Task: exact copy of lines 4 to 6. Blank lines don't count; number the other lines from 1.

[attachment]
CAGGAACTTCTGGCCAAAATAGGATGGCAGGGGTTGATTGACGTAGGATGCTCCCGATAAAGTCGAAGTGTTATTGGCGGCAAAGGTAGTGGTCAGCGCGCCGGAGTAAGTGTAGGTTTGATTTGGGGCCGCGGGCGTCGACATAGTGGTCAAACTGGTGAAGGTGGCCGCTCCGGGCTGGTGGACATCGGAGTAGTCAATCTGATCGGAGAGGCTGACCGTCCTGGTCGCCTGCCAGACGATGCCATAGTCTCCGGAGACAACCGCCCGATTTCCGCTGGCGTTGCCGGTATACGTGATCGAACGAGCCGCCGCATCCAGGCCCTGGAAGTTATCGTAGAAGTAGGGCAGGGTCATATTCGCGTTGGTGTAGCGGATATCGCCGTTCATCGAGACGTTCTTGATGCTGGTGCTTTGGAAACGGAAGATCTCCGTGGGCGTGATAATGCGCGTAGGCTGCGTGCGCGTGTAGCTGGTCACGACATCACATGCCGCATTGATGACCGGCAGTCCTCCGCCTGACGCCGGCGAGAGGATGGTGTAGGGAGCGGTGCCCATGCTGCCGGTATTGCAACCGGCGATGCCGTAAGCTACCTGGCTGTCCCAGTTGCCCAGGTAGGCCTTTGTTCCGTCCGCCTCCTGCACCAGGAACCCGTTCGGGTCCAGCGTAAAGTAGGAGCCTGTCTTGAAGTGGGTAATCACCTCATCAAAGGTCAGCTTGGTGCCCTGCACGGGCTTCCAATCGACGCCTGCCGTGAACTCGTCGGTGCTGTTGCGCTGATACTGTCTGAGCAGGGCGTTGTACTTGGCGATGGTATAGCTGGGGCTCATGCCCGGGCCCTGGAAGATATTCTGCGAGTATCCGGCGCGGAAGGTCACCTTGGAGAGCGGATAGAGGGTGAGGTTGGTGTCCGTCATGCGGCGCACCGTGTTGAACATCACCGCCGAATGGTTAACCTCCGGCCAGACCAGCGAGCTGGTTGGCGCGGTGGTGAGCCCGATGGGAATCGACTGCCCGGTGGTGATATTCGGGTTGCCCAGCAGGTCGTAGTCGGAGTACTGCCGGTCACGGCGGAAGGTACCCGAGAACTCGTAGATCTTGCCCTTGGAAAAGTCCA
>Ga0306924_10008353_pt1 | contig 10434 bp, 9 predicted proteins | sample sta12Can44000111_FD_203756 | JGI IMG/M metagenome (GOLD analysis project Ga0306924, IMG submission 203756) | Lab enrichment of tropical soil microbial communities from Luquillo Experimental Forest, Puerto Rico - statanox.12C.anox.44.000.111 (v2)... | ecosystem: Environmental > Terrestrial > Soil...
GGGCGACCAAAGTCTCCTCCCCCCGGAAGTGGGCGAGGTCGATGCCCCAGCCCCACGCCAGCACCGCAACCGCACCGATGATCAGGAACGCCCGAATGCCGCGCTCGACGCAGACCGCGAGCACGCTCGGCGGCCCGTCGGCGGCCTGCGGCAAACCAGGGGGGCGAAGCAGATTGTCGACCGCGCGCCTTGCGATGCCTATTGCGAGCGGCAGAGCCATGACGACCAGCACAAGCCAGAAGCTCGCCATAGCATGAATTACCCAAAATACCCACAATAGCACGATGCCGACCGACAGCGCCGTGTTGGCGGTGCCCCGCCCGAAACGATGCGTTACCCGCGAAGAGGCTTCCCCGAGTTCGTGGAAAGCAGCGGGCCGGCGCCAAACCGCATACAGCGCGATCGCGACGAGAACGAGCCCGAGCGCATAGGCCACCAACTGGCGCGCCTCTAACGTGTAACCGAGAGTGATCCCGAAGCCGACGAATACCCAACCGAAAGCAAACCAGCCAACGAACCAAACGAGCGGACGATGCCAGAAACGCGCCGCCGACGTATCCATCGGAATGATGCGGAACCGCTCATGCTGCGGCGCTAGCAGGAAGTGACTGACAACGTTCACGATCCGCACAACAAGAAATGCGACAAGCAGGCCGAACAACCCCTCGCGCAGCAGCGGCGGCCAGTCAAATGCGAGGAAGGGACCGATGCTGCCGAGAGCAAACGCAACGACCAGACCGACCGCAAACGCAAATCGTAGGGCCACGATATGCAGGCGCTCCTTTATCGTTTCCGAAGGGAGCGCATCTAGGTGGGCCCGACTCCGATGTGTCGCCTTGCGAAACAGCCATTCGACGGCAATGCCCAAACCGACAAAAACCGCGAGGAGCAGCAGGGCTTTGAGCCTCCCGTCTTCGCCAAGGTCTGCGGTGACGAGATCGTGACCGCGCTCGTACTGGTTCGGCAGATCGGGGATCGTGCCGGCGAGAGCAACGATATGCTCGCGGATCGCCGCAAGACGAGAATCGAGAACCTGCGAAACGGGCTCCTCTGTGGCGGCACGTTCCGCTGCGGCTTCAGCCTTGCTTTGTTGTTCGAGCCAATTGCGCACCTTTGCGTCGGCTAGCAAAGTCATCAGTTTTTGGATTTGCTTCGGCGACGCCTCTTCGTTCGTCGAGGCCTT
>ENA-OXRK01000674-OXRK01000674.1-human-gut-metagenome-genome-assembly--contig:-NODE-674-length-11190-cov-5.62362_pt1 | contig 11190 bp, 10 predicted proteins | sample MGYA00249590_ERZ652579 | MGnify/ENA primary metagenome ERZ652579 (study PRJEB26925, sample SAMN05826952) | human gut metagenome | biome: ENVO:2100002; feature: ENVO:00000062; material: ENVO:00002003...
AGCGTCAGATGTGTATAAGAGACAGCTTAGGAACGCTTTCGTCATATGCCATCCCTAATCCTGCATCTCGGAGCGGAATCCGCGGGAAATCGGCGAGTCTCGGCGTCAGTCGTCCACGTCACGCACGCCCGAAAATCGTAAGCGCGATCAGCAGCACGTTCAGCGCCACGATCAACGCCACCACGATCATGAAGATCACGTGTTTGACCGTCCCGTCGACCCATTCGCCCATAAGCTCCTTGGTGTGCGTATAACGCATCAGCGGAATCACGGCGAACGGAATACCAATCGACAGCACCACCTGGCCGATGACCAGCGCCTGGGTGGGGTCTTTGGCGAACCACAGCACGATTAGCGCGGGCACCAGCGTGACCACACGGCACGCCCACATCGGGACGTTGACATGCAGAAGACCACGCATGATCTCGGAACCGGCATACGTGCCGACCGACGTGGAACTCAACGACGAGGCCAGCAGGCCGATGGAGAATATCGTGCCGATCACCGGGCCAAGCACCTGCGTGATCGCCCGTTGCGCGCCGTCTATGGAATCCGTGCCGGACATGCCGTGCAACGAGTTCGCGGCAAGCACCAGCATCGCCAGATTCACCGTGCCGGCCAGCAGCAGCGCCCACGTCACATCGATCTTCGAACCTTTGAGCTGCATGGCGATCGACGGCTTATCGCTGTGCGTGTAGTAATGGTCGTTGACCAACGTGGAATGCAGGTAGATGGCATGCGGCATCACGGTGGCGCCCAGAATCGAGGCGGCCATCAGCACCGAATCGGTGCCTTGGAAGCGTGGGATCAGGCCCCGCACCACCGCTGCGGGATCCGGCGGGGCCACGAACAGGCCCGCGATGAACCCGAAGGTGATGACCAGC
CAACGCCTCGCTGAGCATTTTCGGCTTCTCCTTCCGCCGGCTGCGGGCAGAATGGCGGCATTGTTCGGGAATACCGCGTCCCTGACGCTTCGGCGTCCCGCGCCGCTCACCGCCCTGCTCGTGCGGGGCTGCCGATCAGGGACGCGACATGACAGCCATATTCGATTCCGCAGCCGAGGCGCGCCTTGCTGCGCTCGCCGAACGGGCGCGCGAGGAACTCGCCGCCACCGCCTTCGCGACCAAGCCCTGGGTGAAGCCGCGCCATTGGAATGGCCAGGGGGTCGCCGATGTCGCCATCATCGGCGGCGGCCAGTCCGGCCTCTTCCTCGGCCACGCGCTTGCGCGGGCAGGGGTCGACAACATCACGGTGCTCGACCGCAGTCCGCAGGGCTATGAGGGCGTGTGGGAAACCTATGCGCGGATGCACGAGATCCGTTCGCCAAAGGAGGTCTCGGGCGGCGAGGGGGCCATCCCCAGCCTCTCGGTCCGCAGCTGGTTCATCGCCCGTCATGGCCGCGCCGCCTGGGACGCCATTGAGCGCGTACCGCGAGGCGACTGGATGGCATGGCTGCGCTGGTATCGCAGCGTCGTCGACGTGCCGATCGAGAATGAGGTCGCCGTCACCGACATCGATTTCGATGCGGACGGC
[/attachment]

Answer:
>ENA-OXRK01000674-OXRK01000674.1-human-gut-metagenome-genome-assembly--contig:-NODE-674-length-11190-cov-5.62362_pt1 | contig 11190 bp, 10 predicted proteins | sample MGYA00249590_ERZ652579 | MGnify/ENA primary metagenome ERZ652579 (study PRJEB26925, sample SAMN05826952) | human gut metagenome | biome: ENVO:2100002; feature: ENVO:00000062; material: ENVO:00002003...
AGCGTCAGATGTGTATAAGAGACAGCTTAGGAACGCTTTCGTCATATGCCATCCCTAATCCTGCATCTCGGAGCGGAATCCGCGGGAAATCGGCGAGTCTCGGCGTCAGTCGTCCACGTCACGCACGCCCGAAAATCGTAAGCGCGATCAGCAGCACGTTCAGCGCCACGATCAACGCCACCACGATCATGAAGATCACGTGTTTGACCGTCCCGTCGACCCATTCGCCCATAAGCTCCTTGGTGTGCGTATAACGCATCAGCGGAATCACGGCGAACGGAATACCAATCGACAGCACCACCTGGCCGATGACCAGCGCCTGGGTGGGGTCTTTGGCGAACCACAGCACGATTAGCGCGGGCACCAGCGTGACCACACGGCACGCCCACATCGGGACGTTGACATGCAGAAGACCACGCATGATCTCGGAACCGGCATACGTGCCGACCGACGTGGAACTCAACGACGAGGCCAGCAGGCCGATGGAGAATATCGTGCCGATCACCGGGCCAAGCACCTGCGTGATCGCCCGTTGCGCGCCGTCTATGGAATCCGTGCCGGACATGCCGTGCAACGAGTTCGCGGCAAGCACCAGCATCGCCAGATTCACCGTGCCGGCCAGCAGCAGCGCCCACGTCACATCGATCTTCGAACCTTTGAGCTGCATGGCGATCGACGGCTTATCGCTGTGCGTGTAGTAATGGTCGTTGACCAACGTGGAATGCAGGTAGATGGCATGCGGCATCACGGTGGCGCCCAGAATCGAGGCGGCCATCAGCACCGAATCGGTGCCTTGGAAGCGTGGGATCAGGCCCCGCACCACCGCTGCGGGATCCGGCGGGGCCACGAACAGGCCCGCGATGAACCCGAAGGTGATGACCAGC
CAACGCCTCGCTGAGCATTTTCGGCTTCTCCTTCCGCCGGCTGCGGGCAGAATGGCGGCATTGTTCGGGAATACCGCGTCCCTGACGCTTCGGCGTCCCGCGCCGCTCACCGCCCTGCTCGTGCGGGGCTGCCGATCAGGGACGCGACATGACAGCCATATTCGATTCCGCAGCCGAGGCGCGCCTTGCTGCGCTCGCCGAACGGGCGCGCGAGGAACTCGCCGCCACCGCCTTCGCGACCAAGCCCTGGGTGAAGCCGCGCCATTGGAATGGCCAGGGGGTCGCCGATGTCGCCATCATCGGCGGCGGCCAGTCCGGCCTCTTCCTCGGCCACGCGCTTGCGCGGGCAGGGGTCGACAACATCACGGTGCTCGACCGCAGTCCGCAGGGCTATGAGGGCGTGTGGGAAACCTATGCGCGGATGCACGAGATCCGTTCGCCAAAGGAGGTCTCGGGCGGCGAGGGGGCCATCCCCAGCCTCTCGGTCCGCAGCTGGTTCATCGCCCGTCATGGCCGCGCCGCCTGGGACGCCATTGAGCGCGTACCGCGAGGCGACTGGATGGCATGGCTGCGCTGGTATCGCAGCGTCGTCGACGTGCCGATCGAGAATGAGGTCGCCGTCACCGACATCGATTTCGATGCGGACGGC